Manifold changes occur in the course of a cell’s life. However, not all the changes we detect really result from mutations within genes. Some of the changes are a result of environmental conditions and are described as epigenetic changes. Investigations in this field of research focus on introduced foreign genes and the variations of their expression, and on epigenetic mechanisms possibly involved.
Within multicellular organisms different cell types and tissues have different responsibilities and tasks. Although all cells contain identical sets of chromosomes and genes, not all genes are active in all cells at the same time. Many mechanisms exist to turn genes on or off as well as to enhance or down- regulate the production of proteins. We are investigating some of these versatile control mechanisms of gene expression.
First of all, promoters – specific nucleotide sequences in control regions – are responsible for the regulation and variation of gene expression. They are comparable to on-/off-switches, allowing or restricting genes to be transcribed under certain conditions.
As a consequence of the non-uniform packaging of the genome, some genome sections like heterochromatic regions are hardly or not at all accessible for transcription. Modifying enzymes allow tagging genomic regions by adding chemical flags like methyl- or acetyl groups to specific DNA nucleotides and/or packaging proteins (histones). Such chemical tags affect the expression activity of adjacent genes.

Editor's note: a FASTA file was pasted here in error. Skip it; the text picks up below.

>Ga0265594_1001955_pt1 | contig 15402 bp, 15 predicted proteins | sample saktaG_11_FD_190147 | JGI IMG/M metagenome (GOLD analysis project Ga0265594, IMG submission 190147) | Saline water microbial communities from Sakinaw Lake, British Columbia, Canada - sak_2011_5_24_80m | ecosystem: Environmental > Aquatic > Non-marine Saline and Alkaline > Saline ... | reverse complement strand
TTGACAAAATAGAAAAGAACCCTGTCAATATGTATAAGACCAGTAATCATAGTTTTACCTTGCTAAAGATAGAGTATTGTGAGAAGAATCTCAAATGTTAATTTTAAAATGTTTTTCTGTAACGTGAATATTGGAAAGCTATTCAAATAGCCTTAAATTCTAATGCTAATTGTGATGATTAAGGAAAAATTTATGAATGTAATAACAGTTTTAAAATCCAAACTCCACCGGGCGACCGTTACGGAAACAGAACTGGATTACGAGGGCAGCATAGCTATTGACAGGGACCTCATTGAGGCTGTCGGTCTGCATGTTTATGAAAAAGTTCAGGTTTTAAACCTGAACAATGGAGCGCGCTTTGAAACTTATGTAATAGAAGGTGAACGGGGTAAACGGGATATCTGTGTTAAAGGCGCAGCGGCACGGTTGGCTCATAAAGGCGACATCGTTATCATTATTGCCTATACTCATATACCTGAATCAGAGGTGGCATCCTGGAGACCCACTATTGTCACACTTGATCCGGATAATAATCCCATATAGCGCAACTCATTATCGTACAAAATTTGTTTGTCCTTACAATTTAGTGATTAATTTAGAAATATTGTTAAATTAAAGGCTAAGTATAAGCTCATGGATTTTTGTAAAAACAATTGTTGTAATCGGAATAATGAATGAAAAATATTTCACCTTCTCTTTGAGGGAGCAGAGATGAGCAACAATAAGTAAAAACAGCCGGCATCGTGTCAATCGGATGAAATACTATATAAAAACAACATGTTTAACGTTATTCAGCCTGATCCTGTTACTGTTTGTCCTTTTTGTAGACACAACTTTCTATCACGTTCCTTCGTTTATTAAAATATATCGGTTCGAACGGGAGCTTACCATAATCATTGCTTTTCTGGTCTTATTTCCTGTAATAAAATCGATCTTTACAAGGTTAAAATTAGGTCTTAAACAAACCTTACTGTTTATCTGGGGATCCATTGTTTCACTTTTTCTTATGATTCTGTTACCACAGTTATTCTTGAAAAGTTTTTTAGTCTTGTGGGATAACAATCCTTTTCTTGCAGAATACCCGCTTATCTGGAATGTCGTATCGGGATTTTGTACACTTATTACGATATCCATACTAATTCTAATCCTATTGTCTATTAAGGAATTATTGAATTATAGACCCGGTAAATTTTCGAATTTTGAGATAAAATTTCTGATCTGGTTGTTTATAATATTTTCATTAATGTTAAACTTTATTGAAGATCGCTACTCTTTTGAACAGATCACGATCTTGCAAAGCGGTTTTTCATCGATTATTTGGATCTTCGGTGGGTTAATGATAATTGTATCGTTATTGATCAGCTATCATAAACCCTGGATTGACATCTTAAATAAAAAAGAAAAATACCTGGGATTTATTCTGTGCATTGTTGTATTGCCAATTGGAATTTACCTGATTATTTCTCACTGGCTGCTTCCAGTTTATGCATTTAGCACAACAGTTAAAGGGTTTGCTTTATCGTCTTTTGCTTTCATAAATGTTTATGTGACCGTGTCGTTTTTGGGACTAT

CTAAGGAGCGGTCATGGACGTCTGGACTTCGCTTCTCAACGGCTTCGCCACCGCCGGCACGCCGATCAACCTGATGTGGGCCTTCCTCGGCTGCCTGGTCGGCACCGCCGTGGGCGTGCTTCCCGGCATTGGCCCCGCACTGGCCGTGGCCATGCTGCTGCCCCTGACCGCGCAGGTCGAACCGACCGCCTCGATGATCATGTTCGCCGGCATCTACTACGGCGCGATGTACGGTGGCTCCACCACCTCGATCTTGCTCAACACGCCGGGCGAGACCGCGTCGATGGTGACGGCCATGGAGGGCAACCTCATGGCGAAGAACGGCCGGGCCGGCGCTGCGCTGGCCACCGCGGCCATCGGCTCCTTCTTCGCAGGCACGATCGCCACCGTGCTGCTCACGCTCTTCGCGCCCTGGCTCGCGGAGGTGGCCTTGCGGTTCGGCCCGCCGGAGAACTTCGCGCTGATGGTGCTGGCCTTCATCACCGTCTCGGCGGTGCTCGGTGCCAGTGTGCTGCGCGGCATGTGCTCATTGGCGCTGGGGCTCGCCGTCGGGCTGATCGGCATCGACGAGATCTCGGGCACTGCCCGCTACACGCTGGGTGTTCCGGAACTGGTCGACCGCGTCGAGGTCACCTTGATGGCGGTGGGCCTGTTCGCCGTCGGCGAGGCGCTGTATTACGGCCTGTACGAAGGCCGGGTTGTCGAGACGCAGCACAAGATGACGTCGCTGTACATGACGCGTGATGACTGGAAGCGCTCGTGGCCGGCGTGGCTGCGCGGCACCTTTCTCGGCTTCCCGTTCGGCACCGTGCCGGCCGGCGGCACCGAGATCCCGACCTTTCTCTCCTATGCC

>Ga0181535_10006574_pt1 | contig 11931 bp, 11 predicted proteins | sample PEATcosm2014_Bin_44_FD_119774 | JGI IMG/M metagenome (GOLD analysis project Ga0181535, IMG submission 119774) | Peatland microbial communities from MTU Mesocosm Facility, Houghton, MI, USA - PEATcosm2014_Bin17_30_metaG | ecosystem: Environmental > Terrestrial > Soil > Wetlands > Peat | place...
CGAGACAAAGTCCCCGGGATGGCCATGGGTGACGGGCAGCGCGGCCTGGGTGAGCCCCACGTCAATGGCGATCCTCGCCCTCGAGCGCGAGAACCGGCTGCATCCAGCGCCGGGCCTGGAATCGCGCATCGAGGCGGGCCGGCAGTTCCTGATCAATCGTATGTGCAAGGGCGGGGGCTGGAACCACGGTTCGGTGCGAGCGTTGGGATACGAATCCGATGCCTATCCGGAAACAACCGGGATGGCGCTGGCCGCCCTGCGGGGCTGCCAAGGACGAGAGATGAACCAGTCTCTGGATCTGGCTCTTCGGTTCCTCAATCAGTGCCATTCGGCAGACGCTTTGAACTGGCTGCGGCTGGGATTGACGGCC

Another level of gene regulation is RNA interference (RNAi), where multiple small RNAs (microRNAs and siRNAs) - either naturally occurring or triggered, e.g., during virus infections - dedicate specific gene transcripts to rapid decay. This type of regulation can be compared to a dimmer.
The majority of the expression patterns of the different cell types are programmed during ontogeny of the organism. However, the developmental stages are not completely fixed. They respond to the environment. Thus, cells can adapt to their conditions of living at least to a certain extent. This guarantees a quicker response than selection of progeny solely on the basis of mutations at the nucleotide level. The expression patterns modified by environmental influences can be transferred to progenitor cells. In plants such ‘experienced’ cells not only give rise to the cell types of the leaves and the roots but also to cells building the male and female flower parts. In this way, environmental experiences can be inherited through generations of progeny. The inheritance of acquired gene expression programs is called epigenetics.
Also, transgenes which are introduced into the plant genome via genetic engineering are subject to epigenetic modifications. The degree of silencing or even shut down of expression of a transgene is assumed to depend on epigenetic factors to a large extent.